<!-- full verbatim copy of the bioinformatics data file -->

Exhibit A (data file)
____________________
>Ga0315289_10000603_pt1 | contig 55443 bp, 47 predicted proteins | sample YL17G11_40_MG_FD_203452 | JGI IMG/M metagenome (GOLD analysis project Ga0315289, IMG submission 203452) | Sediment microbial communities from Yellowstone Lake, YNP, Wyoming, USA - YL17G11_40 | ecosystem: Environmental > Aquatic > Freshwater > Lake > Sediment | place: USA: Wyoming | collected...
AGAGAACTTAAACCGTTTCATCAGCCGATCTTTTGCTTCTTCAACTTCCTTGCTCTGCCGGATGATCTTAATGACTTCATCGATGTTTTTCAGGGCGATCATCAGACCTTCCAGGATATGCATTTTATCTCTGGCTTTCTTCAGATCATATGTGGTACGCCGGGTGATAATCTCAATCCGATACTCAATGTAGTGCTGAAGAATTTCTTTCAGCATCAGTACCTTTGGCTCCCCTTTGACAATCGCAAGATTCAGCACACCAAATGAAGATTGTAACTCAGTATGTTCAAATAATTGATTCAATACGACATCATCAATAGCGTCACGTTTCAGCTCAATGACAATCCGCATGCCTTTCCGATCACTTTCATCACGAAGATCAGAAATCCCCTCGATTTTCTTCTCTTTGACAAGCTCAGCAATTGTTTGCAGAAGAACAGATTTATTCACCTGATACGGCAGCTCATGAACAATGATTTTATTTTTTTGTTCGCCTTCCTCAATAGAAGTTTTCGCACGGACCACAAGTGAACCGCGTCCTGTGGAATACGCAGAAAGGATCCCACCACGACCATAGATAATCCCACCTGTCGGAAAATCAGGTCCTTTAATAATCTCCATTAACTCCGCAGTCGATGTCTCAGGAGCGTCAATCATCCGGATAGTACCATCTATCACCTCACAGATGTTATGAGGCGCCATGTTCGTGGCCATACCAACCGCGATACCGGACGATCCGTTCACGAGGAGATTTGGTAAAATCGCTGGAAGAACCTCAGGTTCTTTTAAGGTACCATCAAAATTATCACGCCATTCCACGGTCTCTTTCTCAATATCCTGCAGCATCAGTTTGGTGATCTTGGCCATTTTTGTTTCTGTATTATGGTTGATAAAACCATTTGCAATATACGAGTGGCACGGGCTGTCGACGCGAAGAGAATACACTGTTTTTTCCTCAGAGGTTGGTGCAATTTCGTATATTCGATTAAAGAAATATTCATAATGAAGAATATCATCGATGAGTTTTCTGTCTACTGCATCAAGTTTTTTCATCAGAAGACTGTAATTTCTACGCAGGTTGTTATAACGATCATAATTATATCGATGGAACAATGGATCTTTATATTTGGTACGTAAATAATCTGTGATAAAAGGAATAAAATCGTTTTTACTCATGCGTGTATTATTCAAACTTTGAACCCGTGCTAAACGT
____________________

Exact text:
>Ga0315289_10000603_pt1 | contig 55443 bp, 47 predicted proteins | sample YL17G11_40_MG_FD_203452 | JGI IMG/M metagenome (GOLD analysis project Ga0315289, IMG submission 203452) | Sediment microbial communities from Yellowstone Lake, YNP, Wyoming, USA - YL17G11_40 | ecosystem: Environmental > Aquatic > Freshwater > Lake > Sediment | place: USA: Wyoming | collected...
AGAGAACTTAAACCGTTTCATCAGCCGATCTTTTGCTTCTTCAACTTCCTTGCTCTGCCGGATGATCTTAATGACTTCATCGATGTTTTTCAGGGCGATCATCAGACCTTCCAGGATATGCATTTTATCTCTGGCTTTCTTCAGATCATATGTGGTACGCCGGGTGATAATCTCAATCCGATACTCAATGTAGTGCTGAAGAATTTCTTTCAGCATCAGTACCTTTGGCTCCCCTTTGACAATCGCAAGATTCAGCACACCAAATGAAGATTGTAACTCAGTATGTTCAAATAATTGATTCAATACGACATCATCAATAGCGTCACGTTTCAGCTCAATGACAATCCGCATGCCTTTCCGATCACTTTCATCACGAAGATCAGAAATCCCCTCGATTTTCTTCTCTTTGACAAGCTCAGCAATTGTTTGCAGAAGAACAGATTTATTCACCTGATACGGCAGCTCATGAACAATGATTTTATTTTTTTGTTCGCCTTCCTCAATAGAAGTTTTCGCACGGACCACAAGTGAACCGCGTCCTGTGGAATACGCAGAAAGGATCCCACCACGACCATAGATAATCCCACCTGTCGGAAAATCAGGTCCTTTAATAATCTCCATTAACTCCGCAGTCGATGTCTCAGGAGCGTCAATCATCCGGATAGTACCATCTATCACCTCACAGATGTTATGAGGCGCCATGTTCGTGGCCATACCAACCGCGATACCGGACGATCCGTTCACGAGGAGATTTGGTAAAATCGCTGGAAGAACCTCAGGTTCTTTTAAGGTACCATCAAAATTATCACGCCATTCCACGGTCTCTTTCTCAATATCCTGCAGCATCAGTTTGGTGATCTTGGCCATTTTTGTTTCTGTATTATGGTTGATAAAACCATTTGCAATATACGAGTGGCACGGGCTGTCGACGCGAAGAGAATACACTGTTTTTTCCTCAGAGGTTGGTGCAATTTCGTATATTCGATTAAAGAAATATTCATAATGAAGAATATCATCGATGAGTTTTCTGTCTACTGCATCAAGTTTTTTCATCAGAAGACTGTAATTTCTACGCAGGTTGTTATAACGATCATAATTATATCGATGGAACAATGGATCTTTATATTTGGTACGTAAATAATCTGTGATAAAAGGAATAAAATCGTTTTTACTCATGCGTGTATTATTCAAACTTTGAACCCGTGCTAAACGT